Johney B. Green, Jr., PhD

Johney B. Green, Jr., PhD

GEM Alumni Association Secretary

Johney Green, Jr., Ph.D. graduated magna cum laude from the University of Memphis in 1992 with a Bachelor of Science degree in mechanical engineering.  He received his Masters and Ph.D. degrees in mechanical engineering from the Georgia Institute of Technology in 1993 and 2000, respectively.

Dr. Green is the Director of the Energy and Transportation Science Division at Oak Ridge National Laboratory. ETSD develops and deploys technology that enables America to achieve energy independence and security, global economic leadership, and environmental sustainability. ETSD R&D spans a wide variety of research missions, including building technologies, sustainable industry and manufacturing; fuels, engines, and emissions, transportation analysis, and vehicle systems integration. Prior to assuming his current position, Johney was the Group Leader of the Fuels, Engines, and Emissions Research Group, which specializes in the detailed characterization of internal combustion engines.

Dr. Green joined Oak Ridge National Laboratory in 1995, conducting automotive research focused on engine and vehicle experiments. During the course of that research, he joined a team working with the Ford Motor Company, seeking ways to extend exhaust gas recirculation limits in diesel engines to simultaneously reduce nitrogen oxide and particulate matter emissions. He continued this research collaboration, working on-site at Ford’s Scientific Research Laboratory on modeling and experimental research for advanced diesel engines designed for light-duty vehicles.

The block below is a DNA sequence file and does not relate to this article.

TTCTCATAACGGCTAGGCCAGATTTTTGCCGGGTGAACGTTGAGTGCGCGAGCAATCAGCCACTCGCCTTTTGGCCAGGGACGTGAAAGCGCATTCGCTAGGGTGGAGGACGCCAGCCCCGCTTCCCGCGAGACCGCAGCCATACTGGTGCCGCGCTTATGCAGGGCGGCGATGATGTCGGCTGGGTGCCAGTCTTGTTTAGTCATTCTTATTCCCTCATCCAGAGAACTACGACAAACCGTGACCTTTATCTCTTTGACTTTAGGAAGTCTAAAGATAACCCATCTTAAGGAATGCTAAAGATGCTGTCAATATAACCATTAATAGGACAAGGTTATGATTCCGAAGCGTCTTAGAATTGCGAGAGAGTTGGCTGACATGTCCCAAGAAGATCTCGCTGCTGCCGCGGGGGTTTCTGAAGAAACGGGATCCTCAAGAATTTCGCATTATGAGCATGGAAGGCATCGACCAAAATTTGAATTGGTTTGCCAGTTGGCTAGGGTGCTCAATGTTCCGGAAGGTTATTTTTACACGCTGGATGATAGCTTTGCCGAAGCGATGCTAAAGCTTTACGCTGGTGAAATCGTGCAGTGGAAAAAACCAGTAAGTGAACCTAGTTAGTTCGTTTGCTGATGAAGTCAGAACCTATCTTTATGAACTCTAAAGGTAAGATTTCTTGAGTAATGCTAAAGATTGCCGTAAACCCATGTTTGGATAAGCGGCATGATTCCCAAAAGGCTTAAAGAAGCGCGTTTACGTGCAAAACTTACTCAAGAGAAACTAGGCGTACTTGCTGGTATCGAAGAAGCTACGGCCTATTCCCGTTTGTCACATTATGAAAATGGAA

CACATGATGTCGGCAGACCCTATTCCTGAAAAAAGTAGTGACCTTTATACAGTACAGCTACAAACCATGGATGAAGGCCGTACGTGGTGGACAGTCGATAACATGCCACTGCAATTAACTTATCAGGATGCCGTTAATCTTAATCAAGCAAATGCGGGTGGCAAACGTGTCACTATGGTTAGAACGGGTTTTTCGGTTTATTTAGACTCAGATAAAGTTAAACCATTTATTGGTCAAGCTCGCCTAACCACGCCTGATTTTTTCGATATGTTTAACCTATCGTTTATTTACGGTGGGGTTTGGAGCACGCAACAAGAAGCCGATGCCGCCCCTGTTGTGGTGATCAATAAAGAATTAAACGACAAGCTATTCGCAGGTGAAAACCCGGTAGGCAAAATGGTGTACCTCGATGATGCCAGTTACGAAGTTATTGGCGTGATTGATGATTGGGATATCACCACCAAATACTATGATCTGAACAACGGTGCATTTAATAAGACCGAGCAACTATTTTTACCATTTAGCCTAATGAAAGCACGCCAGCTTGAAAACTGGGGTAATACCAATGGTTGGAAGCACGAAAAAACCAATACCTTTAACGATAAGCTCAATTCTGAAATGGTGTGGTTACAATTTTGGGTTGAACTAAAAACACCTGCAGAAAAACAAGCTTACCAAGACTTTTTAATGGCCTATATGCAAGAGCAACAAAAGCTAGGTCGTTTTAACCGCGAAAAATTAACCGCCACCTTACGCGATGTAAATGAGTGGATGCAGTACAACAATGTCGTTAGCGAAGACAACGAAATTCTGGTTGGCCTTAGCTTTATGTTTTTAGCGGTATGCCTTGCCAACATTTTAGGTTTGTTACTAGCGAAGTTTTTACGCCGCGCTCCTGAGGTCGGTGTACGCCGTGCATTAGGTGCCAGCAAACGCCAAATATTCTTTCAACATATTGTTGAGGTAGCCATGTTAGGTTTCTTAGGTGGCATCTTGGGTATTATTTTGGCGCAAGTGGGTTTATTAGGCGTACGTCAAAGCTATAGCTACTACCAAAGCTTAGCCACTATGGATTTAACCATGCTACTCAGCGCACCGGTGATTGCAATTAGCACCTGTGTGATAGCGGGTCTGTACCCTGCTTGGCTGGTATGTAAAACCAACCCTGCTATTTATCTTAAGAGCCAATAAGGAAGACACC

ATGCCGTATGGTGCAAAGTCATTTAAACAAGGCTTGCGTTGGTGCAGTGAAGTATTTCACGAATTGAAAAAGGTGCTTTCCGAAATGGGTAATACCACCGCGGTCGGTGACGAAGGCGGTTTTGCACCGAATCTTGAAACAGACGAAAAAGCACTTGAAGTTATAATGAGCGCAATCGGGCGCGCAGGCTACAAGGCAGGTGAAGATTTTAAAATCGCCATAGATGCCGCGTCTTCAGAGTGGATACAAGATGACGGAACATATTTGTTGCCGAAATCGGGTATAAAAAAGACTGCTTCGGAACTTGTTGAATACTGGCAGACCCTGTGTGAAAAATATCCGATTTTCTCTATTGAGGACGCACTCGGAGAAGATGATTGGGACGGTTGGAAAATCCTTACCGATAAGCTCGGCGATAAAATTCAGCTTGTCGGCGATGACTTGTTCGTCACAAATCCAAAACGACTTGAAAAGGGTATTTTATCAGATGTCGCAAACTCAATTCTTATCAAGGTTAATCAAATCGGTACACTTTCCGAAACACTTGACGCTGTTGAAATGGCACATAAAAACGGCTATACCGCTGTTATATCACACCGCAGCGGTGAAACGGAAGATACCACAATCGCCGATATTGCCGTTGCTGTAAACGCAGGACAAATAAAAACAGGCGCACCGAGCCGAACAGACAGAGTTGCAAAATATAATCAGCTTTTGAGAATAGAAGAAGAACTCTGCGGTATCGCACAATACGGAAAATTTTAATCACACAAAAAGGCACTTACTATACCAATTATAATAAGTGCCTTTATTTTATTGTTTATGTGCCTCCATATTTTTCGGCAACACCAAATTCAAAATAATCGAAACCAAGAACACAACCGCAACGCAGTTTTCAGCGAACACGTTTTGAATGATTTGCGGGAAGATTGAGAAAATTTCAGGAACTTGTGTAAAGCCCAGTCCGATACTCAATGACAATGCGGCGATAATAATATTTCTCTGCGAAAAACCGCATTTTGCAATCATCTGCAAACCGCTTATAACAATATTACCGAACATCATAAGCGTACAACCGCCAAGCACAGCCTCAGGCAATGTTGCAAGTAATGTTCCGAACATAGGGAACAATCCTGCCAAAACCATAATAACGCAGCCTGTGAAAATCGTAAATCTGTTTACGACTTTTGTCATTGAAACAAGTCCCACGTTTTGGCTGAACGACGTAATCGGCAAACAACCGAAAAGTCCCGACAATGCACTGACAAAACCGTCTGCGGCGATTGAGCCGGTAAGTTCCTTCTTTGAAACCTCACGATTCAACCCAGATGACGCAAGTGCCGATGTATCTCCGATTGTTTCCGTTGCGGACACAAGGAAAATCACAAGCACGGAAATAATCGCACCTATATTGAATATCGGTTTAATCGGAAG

In 2003 Dr. Green completed a year-long off-site assignment in Washington, D.C., at the Department of Energy’s Office of Vehicle Technologies, serving as technical coordinator for the 21st Century Truck Partnership. Johney has received several awards during his career and holds two U.S. patents in combustion science.

Dr. Green has received several awards during his career including being recognized as one of the 50 most important blacks in research science, according to the September 2004 issue of Science Spectrum magazine, a DOE award for inter-lab teaming between ORNL and the Pacific Northwest National Laboratory (PNNL) in May 2004, the Black Engineer of the Year Award in the Category of Outstanding GEM Alumnus in February 2000, an ORNL Significant Event Award for “Breakthrough Research in Diesel Engine Emissions Control” in September 2000, and an ORNL Technical Achievement Award in 1998.

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